Inspiring Stories Stories

2019 MedFest a Huge Success


On November 6, 2019, the United Center hosted the 21st Annual Special Olympics Illinois MedFest. The 2019 MedFest brought over 1,700 aspiring and current Special Olympics athletes from across the city of Chicago to the United Center.

Athletes received free sports physicals from over 100 health professionals from Advocate Medical Group. Since its inception, an outstanding 29,000 exams have been given.

MedFest provides Chicago Public Schools, the Chicago Park District, and Independent Agencies the opportunity to receive a complete – and completely free – sports physical from our medical partners at Advocate Medical Group.

Once a physical examination indicates the individual is healthy, the athlete is cleared to begin training, competition, and routine physical activity expected for participation in his or her sport.

Beyond the free sports physical, MedFest introduces athletes to a variety of health initiatives such as Opening Eyes and Healthy Habits Stations (Hydration & Physical Activity).

Opening Eyes provided by Lions International supplied over 170 athletes free eye exams and eyewear. The Hydration Station saw around 300 athletes. There, athletes learned about healthy drink choices.

The Physical Activity station was a massive hit for athletes. Athletes chose from a variety of exercises such as jumping jacks or pushup then competed to see how many of each activity they could complete in 30 seconds. Additionally, athletes learned other healthy tips such as limiting TV time and getting a good night’s rest.

MedFest and its’ 21 years of entirety could not be what it is today without dedicated volunteers. Over 200 people volunteered this year alone– stemming from Blue Cross Blue Shield of Illinois, Ridgewood High School, St. Rita High School, United Airlines, United Center, and Walgreens, to name a few.

From donating the venue space to the event production, hospitality, medial, and security staff, the United Center sources a volunteer base from many different departments making them an integral part of the success of the event.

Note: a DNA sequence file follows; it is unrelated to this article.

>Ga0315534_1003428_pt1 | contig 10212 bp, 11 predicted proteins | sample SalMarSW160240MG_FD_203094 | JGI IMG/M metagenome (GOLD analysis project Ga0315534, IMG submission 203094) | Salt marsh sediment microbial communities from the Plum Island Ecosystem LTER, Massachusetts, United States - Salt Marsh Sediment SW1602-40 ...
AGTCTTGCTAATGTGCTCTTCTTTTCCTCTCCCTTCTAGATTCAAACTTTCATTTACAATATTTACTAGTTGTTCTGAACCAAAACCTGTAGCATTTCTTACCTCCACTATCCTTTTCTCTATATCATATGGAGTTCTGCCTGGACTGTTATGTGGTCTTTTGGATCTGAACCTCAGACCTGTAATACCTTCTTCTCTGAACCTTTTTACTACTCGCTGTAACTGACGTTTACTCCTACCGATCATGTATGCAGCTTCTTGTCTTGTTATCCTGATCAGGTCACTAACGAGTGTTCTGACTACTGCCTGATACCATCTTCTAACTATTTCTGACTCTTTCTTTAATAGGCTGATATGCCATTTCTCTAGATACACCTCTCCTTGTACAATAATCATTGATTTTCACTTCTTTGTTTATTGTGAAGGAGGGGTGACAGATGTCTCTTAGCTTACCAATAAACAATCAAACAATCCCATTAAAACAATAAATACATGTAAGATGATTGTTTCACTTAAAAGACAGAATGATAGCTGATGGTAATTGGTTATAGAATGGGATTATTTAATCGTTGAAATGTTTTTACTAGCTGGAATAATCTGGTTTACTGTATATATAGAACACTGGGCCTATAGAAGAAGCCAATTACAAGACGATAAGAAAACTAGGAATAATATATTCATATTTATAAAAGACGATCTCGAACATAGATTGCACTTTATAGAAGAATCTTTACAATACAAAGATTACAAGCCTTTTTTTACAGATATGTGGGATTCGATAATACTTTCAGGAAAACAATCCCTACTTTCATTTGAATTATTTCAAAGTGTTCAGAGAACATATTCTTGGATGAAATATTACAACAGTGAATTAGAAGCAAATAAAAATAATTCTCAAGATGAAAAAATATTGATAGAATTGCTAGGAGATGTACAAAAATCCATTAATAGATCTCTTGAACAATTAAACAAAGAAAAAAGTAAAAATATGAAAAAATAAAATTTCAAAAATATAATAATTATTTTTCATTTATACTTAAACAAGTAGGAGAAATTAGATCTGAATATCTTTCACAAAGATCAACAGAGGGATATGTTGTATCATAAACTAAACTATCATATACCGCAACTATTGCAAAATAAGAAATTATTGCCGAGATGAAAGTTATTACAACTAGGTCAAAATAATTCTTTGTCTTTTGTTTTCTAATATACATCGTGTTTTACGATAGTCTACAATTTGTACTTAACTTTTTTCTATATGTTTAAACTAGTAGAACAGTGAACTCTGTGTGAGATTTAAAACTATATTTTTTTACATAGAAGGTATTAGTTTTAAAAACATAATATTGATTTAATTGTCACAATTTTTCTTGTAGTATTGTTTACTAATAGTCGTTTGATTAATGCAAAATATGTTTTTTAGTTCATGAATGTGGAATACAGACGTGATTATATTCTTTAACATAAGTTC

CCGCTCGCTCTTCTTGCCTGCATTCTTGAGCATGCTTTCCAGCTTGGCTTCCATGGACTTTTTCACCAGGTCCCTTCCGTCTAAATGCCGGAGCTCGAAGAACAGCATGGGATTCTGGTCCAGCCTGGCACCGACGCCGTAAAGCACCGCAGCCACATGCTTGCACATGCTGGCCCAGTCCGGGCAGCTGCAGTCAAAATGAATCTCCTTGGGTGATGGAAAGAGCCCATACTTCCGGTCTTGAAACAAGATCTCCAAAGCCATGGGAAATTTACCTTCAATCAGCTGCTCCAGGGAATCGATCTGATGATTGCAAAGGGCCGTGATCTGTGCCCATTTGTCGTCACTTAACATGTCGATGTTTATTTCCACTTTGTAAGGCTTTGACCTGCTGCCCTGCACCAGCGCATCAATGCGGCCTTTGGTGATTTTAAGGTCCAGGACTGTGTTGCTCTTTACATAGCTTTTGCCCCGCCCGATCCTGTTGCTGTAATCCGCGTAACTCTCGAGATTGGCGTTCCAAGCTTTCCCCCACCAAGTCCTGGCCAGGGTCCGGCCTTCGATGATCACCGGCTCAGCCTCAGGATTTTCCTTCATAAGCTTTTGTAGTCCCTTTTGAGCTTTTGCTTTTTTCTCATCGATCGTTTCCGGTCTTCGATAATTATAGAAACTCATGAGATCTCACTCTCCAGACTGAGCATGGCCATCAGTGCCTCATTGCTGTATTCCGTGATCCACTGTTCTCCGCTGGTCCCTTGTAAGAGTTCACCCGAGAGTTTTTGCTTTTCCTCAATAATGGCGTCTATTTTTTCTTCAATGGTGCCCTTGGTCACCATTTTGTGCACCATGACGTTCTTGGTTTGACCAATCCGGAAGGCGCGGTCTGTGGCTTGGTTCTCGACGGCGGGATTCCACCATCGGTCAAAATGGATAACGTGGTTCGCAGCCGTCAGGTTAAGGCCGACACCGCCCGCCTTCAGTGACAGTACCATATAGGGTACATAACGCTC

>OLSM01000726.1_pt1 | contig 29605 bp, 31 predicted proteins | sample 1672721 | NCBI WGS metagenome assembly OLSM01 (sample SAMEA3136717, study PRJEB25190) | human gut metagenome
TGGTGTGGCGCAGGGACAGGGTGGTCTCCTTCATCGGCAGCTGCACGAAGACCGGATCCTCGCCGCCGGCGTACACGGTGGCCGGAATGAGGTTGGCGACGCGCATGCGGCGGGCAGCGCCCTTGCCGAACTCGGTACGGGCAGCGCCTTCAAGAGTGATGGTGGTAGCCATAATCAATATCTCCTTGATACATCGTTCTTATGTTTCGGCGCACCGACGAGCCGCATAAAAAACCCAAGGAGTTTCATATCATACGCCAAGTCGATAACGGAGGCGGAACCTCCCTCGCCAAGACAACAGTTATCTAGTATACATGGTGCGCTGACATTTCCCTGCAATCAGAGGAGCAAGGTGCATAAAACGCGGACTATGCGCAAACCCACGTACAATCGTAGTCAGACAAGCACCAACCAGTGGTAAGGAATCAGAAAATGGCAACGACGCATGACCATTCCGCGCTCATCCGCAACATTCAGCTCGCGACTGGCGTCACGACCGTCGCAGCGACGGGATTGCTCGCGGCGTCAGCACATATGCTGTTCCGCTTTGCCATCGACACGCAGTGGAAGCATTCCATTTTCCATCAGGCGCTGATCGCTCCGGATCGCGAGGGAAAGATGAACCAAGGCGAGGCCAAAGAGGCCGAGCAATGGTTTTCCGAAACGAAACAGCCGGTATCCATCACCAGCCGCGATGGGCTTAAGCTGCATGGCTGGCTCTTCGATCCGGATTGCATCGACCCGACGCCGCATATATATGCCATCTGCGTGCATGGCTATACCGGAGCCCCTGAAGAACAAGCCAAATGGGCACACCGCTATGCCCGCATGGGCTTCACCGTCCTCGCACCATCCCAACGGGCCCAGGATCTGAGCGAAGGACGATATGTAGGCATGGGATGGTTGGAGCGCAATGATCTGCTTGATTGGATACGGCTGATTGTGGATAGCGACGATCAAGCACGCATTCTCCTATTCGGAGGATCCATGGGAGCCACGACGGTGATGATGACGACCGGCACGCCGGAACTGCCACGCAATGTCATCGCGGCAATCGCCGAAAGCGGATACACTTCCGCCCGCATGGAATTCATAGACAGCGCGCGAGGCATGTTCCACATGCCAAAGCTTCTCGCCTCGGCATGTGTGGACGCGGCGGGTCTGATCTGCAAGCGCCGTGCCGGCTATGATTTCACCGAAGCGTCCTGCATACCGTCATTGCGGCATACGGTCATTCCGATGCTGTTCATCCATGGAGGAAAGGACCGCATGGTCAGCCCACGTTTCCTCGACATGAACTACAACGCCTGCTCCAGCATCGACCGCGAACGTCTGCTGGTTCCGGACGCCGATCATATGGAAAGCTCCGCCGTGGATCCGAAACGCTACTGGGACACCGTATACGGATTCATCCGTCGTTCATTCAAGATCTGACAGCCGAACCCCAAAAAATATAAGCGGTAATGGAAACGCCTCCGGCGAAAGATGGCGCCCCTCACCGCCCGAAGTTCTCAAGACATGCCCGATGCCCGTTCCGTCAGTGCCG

“Volunteering at Special Olympics Illinois’s MedFest is such a rewarding experience,” said Robert Reynolds – an employee at Walgreens headquarters in Deerfield, Illinois.

Robert has been involved with MedFest for a couple of years. He was so enthralled by the event and its’ impact he later proposed the idea of volunteering to his colleagues at Walgreens.

 “The best part of MedFest is, without a doubt, the athletes– their smiles, joy, and high-fives.” Robert encouraged his colleagues, like Kaenye Prince, to join him.

“This year is my second year of volunteering at MedFest,” explained Kaenye.

“I volunteer to give back to the community, yet I leave MedFest with a renewed sense of joy and fulfillment, which comes from the athletes, and the daily obstacles they may face.”

MedFest would not be possible without the continuous support of The United Center, Advocate Medical Group, Blue Cross Blue Shield of Illinois, Levy Restaurants, Jewel Osco, and Astellas, local high schools -St. Rita and Ridgewood. These partners have dedicated their time and staff to MedFest for 21 incredible years.

Lisa Menichino Kicks off the CCIW Women’s Tennis Championship with the Opening Serve


Saturday, October 19, marked an exciting day for long-time tennis player Lisa Menichino. Lisa kicked off the College Conference of Illinois & Wisconsin (CCIW) Women’s Tennis Championship with an honorary serve.

She has been competing with Special Olympics Illinois since 1985. Lisa cherishes Special Olympics for many reasons, some of which provided Lisa the opportunity to play sports, including tennis.

Lisa was honored to take part in such an inclusive event. The experience was exhilarating as it was her first time at a tennis championship of this caliber.

“The CCIW was honored to have Special Olympics Illinois athlete Lisa Menichino on hand to kick off the final day of the 2019 CCIW Women’s Tennis Championship on October 19,” CCIW Assistant Executive Director Mike Krizman said.

At the event, Lisa said a few inspiring words to the crowd, wished the group good luck, and prepared for her honorary serve.

Lisa’s 20 years of tennis experience did not let her down as she served to Carroll University’s No. 1 singles player, Grace Krueger.